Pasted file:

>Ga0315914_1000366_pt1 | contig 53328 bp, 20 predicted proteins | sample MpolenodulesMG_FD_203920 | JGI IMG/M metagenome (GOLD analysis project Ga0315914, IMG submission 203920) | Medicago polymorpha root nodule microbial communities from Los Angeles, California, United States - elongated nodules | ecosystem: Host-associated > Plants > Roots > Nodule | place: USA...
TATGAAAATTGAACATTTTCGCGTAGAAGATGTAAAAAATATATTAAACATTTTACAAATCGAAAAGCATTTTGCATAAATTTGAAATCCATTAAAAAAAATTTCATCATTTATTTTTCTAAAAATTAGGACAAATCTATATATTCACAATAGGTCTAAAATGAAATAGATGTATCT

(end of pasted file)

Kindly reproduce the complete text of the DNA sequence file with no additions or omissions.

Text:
>Ga0315914_1000366_pt1 | contig 53328 bp, 20 predicted proteins | sample MpolenodulesMG_FD_203920 | JGI IMG/M metagenome (GOLD analysis project Ga0315914, IMG submission 203920) | Medicago polymorpha root nodule microbial communities from Los Angeles, California, United States - elongated nodules | ecosystem: Host-associated > Plants > Roots > Nodule | place: USA...
TATGAAAATTGAACATTTTCGCGTAGAAGATGTAAAAAATATATTAAACATTTTACAAATCGAAAAGCATTTTGCATAAATTTGAAATCCATTAAAAAAAATTTCATCATTTATTTTTCTAAAAATTAGGACAAATCTATATATTCACAATAGGTCTAAAATGAAATAGATGTATCT